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fracas

Definition from Dictionary, a free dictionary
The greatest mistake a man can make is to be afraid of making one.
Elbert Hubbard
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English

Etymology

From French fracas, from [[w:Template:lang:it language|Template:lang:it]][[Category:Template:lang:it derivations]] fracasso, from fracassare, from [[w:Template:lang:la language|Template:lang:la]][[Category:Template:lang:la derivations]] infra- + Vulgar Latin cassare, from [[w:Template:lang:la language|Template:lang:la]][[Category:Template:lang:la derivations]] cassus.

Pronunciation

  • (UK) IPA: /ˈfɹakɑː/, /ˈfɹakəs/

Noun

Singular
fracas

Plural
fracases

fracas (fracases)
  1. A noisy disorderly quarrel, fight, brawl, disturbance or scrap.
    • 1989, Kazuo Ishiguro, The Remains of the Day, Faber 1999, paperback edition, p. 16,
      And I recall also some years ago, Mr Rayne, who travelled to America as valet to Sir Reginals Mauvis, remarking that a taxi driver in New York regularly addressed his fare in a manner which if repeated in London would end in some sort of fracas, if not in the fellow being frogmarched to the nearest police station.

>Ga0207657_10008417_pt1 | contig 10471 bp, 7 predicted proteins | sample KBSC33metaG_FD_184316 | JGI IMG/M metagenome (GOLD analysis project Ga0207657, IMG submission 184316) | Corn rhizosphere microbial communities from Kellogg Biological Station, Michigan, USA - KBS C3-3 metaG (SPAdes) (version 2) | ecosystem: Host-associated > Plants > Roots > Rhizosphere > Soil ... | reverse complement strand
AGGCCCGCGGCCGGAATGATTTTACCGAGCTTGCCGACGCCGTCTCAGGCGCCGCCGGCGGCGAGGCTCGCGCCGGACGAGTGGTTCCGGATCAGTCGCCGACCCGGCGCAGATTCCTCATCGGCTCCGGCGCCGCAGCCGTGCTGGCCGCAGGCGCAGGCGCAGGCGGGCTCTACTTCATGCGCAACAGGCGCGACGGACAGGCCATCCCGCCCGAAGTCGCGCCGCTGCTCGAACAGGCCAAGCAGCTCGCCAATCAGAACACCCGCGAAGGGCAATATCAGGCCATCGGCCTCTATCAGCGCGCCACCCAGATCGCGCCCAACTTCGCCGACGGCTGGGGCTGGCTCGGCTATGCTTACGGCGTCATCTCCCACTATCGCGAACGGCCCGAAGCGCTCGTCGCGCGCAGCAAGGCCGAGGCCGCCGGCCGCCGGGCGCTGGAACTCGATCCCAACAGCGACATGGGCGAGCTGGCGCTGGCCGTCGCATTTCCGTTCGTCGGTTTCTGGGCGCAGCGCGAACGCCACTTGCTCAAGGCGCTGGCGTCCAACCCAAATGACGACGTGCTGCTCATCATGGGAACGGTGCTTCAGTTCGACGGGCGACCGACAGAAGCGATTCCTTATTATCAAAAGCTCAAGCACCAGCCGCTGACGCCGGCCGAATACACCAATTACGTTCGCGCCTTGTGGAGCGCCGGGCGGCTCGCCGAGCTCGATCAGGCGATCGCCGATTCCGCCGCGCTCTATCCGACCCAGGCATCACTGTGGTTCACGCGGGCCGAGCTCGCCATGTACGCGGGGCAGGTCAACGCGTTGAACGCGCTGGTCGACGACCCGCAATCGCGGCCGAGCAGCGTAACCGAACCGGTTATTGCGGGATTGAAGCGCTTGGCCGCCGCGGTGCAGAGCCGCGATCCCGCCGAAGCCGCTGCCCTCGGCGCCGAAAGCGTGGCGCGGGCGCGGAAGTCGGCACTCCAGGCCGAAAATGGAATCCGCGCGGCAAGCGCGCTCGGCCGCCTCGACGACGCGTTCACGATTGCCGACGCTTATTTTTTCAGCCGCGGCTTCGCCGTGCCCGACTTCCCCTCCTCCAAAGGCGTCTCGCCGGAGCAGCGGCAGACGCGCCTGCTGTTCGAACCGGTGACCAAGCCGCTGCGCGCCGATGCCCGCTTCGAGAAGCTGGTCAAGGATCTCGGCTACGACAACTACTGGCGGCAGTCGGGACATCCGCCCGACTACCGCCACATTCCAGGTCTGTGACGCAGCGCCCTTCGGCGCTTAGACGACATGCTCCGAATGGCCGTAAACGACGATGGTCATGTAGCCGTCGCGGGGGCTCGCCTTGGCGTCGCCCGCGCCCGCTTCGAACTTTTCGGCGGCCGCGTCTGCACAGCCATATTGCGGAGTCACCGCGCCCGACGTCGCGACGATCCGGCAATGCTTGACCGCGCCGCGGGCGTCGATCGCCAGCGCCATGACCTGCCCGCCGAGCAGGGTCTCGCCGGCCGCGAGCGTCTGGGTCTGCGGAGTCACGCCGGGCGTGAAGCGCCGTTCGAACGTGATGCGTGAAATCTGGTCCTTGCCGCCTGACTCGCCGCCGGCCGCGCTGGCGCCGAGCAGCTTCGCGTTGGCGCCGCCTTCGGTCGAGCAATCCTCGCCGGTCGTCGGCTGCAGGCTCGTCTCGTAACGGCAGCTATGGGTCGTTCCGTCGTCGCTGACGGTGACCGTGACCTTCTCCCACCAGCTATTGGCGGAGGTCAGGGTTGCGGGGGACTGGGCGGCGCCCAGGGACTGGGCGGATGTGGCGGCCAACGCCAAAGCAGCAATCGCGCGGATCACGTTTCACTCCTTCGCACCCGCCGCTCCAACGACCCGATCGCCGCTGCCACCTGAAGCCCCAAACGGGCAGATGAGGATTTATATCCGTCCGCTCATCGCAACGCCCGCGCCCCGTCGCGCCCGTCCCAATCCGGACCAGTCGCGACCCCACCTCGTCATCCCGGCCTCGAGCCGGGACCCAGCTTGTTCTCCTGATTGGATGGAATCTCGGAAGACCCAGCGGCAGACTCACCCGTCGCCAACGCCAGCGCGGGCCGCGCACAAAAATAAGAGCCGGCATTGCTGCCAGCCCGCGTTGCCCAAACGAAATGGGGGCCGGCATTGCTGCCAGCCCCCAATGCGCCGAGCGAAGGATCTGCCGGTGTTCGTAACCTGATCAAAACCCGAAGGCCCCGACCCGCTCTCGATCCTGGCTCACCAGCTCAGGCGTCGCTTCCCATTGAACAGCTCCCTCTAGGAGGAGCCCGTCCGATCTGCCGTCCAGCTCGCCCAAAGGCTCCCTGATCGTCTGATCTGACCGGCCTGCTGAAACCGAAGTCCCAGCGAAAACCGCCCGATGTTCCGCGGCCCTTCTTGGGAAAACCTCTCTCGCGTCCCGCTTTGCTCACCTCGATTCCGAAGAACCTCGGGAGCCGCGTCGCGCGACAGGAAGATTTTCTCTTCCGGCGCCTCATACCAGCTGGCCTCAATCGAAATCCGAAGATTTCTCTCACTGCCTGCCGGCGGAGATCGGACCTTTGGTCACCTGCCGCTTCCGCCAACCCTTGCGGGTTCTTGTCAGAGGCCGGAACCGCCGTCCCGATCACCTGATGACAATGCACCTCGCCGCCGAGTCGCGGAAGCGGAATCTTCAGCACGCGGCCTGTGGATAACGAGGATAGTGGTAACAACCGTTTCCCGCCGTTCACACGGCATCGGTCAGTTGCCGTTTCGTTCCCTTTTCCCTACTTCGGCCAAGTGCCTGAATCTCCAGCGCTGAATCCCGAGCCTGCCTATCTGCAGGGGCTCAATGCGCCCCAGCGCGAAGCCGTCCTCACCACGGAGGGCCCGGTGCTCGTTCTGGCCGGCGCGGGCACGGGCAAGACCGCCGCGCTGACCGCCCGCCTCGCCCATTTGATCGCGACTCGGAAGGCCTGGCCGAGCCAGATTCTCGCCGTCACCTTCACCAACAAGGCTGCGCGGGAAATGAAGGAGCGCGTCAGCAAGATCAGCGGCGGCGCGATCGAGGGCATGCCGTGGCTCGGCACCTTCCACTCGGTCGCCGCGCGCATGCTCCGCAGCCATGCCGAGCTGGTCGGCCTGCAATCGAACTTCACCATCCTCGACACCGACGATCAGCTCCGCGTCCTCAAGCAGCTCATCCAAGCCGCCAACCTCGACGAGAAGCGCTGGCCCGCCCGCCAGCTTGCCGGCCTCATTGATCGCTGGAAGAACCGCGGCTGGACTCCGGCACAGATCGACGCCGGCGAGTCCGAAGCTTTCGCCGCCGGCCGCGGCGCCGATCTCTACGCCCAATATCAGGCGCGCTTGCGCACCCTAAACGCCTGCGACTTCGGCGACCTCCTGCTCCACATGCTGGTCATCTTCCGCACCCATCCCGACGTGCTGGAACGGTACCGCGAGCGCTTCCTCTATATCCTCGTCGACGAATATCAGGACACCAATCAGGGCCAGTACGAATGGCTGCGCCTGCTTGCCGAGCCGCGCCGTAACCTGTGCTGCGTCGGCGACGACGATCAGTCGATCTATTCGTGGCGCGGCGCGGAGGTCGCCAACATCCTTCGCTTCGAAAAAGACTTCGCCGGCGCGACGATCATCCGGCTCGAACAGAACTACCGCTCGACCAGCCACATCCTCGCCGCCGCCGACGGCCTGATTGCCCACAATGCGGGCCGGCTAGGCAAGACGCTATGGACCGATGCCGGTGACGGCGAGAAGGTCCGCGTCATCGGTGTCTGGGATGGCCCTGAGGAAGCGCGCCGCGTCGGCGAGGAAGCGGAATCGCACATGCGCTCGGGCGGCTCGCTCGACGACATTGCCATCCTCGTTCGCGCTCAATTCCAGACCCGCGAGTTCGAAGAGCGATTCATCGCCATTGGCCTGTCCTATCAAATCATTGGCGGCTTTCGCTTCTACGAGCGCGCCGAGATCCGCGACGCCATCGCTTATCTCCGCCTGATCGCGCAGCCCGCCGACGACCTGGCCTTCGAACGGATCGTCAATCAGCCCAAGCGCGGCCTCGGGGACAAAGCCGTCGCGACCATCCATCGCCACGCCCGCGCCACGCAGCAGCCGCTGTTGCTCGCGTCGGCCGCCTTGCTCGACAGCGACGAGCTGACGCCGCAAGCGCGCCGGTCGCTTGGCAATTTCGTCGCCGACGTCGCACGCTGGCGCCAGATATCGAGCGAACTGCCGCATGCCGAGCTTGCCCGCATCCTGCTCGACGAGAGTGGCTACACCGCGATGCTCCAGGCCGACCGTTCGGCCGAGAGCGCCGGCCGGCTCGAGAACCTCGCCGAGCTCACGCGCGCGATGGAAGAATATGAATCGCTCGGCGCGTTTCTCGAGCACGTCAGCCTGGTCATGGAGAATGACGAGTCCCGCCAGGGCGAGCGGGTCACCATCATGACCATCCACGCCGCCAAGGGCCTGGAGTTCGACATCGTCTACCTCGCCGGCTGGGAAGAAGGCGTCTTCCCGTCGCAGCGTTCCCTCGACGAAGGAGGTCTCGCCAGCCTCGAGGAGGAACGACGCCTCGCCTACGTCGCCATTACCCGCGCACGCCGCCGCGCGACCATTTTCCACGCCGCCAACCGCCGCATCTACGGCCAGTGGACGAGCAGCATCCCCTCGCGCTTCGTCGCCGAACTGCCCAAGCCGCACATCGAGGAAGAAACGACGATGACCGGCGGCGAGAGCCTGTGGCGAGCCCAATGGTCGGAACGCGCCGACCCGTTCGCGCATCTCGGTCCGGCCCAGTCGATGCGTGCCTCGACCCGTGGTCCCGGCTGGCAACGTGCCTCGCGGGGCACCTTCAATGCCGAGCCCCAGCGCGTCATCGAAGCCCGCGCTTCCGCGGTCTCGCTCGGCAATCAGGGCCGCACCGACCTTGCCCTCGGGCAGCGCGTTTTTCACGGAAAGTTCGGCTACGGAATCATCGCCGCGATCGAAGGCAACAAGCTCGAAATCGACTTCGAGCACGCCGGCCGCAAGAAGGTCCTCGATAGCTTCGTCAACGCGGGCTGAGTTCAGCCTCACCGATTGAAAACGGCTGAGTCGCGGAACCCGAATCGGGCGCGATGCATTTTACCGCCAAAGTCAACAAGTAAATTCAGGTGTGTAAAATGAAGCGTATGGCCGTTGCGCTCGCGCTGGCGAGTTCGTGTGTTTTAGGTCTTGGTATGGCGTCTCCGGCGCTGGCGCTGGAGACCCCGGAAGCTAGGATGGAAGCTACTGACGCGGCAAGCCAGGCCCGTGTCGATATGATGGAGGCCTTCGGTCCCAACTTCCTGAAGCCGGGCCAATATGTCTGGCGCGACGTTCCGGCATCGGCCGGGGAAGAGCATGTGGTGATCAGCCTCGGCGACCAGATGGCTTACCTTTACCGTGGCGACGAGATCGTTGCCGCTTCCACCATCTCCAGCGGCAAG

• 1964, Philip K. Dick, The Simulacra, Vintage Books 2002, paperback edition, p. 37,
      The Oregon-Northern California region had lost much of its population during the fracas of 1980; it had been heavily hit by Red Chinese guided missiles, and of course the clouds of fallout had blanketed it in the subsequent decade.

Translations


French

Etymology

From [[w:Template:lang:it language|Template:lang:it]][[Category:fr:Template:lang:it derivations]] fracasso.

Pronunciation

  • IPA: /fʁaka/

Noun

fracas m. (plural fracas)

  1. crash
  2. din, roar

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